Freedom of Speech Throughout U.S. History

Freedom of Speech
throughout United
States History
It’s Champions and Challenges
National Constitution Day
The Alien and Sedition
• Specifically the Sedition
Act (passed in July,
1798 with an expiration
date of March 3, 1801)
• Made it a crime to
publish false,
scandalous, and
malicious writing
against the United
States government.
• Designed to protect the
new government against
the undermining
capability of criticism
from foreign powers; it
became a domestic
political tool. While never
reviewed by the Supreme
Court, subsequent
references intimate it’s
unconstitutionality in light
of the 1st Amendment.
Sojourner Truth “Ain’t I a
Woman - 1851
• That man over there says that women need to be helped into
carriages, and lifted over ditches, and to have the best place
everywhere. Nobody ever helps me into carriages, or over
mud-puddles, or gives me any best place! And ain’t I a
woman? Look at me! Look at my arm! I have ploughed and
planted, and gathered into barns, and no man could head
me! And ain’t I a woman? I could work as much and eat as
much as a man — when I could get it — and bear the lash as
well! And ain’t I a woman? I have borne thirteen children, and
seen most all sold off to slavery, and when I cried out with my
mother’s grief, none but Jesus heard me! And ain’t I a
woman? Then they talk about this thing in the head; wha’'s
this they call it? [member of audience whispers, “intellect”]
That’s it, honey. What’s that got to do with women’s rights or
negroes’ rights? If my cup won’t hold but a pint, and yours
holds a quart, wouldn’t you be mean not to let me have my
little half measure full?
• Highlighting the
complexity of being an
woman at a time when
rights for both groups
were at different points
of progress; her
intimations and ability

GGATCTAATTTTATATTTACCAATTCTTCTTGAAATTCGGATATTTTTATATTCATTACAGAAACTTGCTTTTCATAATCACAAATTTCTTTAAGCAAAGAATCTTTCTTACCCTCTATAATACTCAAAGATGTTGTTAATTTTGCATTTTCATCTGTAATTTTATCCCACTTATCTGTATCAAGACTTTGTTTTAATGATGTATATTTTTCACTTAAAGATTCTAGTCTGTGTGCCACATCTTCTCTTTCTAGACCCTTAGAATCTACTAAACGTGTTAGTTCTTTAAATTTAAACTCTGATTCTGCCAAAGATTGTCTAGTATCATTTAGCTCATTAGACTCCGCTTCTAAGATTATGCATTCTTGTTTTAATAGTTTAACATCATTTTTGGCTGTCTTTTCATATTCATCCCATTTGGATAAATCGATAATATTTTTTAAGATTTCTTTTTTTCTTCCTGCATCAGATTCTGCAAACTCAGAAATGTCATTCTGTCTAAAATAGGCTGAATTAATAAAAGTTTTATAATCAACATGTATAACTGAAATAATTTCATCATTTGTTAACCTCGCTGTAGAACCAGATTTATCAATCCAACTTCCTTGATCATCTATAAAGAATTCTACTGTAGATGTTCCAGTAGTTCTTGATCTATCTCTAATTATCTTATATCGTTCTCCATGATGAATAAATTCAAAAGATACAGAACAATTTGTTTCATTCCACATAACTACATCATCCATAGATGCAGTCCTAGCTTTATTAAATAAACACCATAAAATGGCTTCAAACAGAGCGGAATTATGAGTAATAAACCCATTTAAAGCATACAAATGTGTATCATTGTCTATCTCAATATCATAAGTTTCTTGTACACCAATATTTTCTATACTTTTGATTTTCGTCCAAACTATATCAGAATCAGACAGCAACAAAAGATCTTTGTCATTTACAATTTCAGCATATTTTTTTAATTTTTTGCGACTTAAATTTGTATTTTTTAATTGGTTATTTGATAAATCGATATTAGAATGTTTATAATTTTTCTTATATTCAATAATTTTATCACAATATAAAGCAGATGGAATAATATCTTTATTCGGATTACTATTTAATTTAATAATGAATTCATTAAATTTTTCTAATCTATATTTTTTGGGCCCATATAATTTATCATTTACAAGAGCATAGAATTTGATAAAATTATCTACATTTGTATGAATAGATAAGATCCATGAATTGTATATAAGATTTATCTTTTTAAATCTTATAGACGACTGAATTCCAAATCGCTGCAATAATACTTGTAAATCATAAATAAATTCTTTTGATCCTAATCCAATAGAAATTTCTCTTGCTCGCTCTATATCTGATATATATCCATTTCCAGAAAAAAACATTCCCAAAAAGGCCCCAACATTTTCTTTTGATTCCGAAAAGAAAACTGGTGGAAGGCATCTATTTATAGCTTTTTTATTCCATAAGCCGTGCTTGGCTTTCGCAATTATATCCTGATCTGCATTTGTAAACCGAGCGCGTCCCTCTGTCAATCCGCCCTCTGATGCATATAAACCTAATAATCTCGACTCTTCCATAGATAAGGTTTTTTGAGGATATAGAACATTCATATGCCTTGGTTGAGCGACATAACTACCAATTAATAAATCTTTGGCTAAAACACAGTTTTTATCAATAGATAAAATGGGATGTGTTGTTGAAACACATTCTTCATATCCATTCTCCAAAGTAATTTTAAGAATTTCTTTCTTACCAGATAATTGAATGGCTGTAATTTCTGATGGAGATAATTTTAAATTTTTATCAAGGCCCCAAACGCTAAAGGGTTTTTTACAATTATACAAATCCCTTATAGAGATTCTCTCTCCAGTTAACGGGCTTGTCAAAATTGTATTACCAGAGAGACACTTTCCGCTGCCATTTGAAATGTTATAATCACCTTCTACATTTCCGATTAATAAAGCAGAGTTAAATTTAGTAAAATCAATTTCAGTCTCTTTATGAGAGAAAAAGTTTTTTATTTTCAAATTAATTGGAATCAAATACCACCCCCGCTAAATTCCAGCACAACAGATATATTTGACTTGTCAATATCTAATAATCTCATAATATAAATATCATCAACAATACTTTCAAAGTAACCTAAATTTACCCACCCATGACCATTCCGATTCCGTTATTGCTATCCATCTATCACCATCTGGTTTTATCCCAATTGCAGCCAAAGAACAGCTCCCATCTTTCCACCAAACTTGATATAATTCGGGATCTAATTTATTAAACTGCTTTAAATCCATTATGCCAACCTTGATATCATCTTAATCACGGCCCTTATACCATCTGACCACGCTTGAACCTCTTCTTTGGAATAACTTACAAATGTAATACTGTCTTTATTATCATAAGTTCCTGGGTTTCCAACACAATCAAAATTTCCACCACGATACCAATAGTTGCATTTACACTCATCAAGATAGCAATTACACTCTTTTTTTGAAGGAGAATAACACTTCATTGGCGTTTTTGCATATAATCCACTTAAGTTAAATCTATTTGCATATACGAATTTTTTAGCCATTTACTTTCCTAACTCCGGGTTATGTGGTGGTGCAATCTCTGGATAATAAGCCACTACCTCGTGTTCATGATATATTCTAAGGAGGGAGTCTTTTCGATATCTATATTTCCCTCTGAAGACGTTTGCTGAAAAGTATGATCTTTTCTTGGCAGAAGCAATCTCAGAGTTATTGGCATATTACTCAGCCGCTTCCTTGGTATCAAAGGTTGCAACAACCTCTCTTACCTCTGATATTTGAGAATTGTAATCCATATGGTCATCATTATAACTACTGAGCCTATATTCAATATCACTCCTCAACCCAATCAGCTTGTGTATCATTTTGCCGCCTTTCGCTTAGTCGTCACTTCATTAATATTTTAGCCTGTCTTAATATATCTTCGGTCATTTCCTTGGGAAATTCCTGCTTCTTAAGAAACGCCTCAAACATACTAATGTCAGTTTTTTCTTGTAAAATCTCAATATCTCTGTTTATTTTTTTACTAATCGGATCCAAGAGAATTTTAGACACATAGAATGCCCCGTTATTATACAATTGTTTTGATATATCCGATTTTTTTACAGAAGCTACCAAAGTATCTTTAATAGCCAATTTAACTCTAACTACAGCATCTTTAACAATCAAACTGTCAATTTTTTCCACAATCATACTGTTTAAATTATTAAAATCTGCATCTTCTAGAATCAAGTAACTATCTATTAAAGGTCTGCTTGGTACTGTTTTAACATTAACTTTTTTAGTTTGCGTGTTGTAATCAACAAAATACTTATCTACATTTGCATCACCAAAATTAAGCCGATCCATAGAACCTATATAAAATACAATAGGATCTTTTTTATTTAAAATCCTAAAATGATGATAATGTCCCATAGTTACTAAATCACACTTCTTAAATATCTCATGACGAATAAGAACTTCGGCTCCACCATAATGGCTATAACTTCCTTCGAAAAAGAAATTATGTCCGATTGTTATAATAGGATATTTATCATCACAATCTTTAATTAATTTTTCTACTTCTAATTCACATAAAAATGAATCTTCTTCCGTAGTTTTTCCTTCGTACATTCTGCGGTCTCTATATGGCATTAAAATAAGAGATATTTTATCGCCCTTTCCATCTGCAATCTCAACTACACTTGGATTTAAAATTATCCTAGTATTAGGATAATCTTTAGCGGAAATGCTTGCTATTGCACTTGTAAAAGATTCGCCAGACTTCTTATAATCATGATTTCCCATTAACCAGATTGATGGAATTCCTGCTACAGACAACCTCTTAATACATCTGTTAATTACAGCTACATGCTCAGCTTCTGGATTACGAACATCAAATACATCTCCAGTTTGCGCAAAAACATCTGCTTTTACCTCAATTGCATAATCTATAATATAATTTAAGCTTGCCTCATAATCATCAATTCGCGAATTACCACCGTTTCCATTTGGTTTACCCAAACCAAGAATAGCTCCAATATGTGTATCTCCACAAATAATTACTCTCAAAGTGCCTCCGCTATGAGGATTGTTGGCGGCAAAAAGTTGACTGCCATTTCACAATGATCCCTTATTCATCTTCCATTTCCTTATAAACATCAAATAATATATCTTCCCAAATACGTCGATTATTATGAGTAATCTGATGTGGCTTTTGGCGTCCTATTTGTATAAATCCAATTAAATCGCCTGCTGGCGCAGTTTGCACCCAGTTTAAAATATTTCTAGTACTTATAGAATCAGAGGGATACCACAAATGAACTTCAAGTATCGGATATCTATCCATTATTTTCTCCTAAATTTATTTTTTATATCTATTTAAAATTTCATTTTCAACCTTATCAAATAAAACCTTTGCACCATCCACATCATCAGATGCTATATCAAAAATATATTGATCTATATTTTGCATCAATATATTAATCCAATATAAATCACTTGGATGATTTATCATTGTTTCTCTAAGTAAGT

to express those
thoughts are
emblematic of our 1st
Amendment Rights
• What challenges could
she have faced by
speaking out in 1851?
• What large event in
American History
hadn’t yet occurred?
Tinker et al. v. Des Moines Independent
Community School District et al. (1969)
• This case established
the 1st Amendment
Rights of students.
• In this case, the student
act of wearing
armbands to protest
the Vietnam War was
upheld by the Supreme
Hazelwood School District v.
Kuhlmeier (1988)
• The Supreme Court found
that school newspapers
that aren’t established as
a forum for student
opinion have a lower
protection of 1st
Amendment rights.
Schools, can, therefore,
censor elements of the
newspapers if there is an
educational purpose.
(subsequently, states
have passed laws that
protect free press in
schools more firmly)
Free Speech Zones
• Designed to protect
both attendee and
protester, 1st
Amendment zones
have been established
at various places and
events. (2004
Democratic National
Convention as an
Contemporary Issues:
• Are there any issues in the United States or the World
that champion of challenge Free Speech/ Press/
• How have these events altered your definition of
free speech and its importance?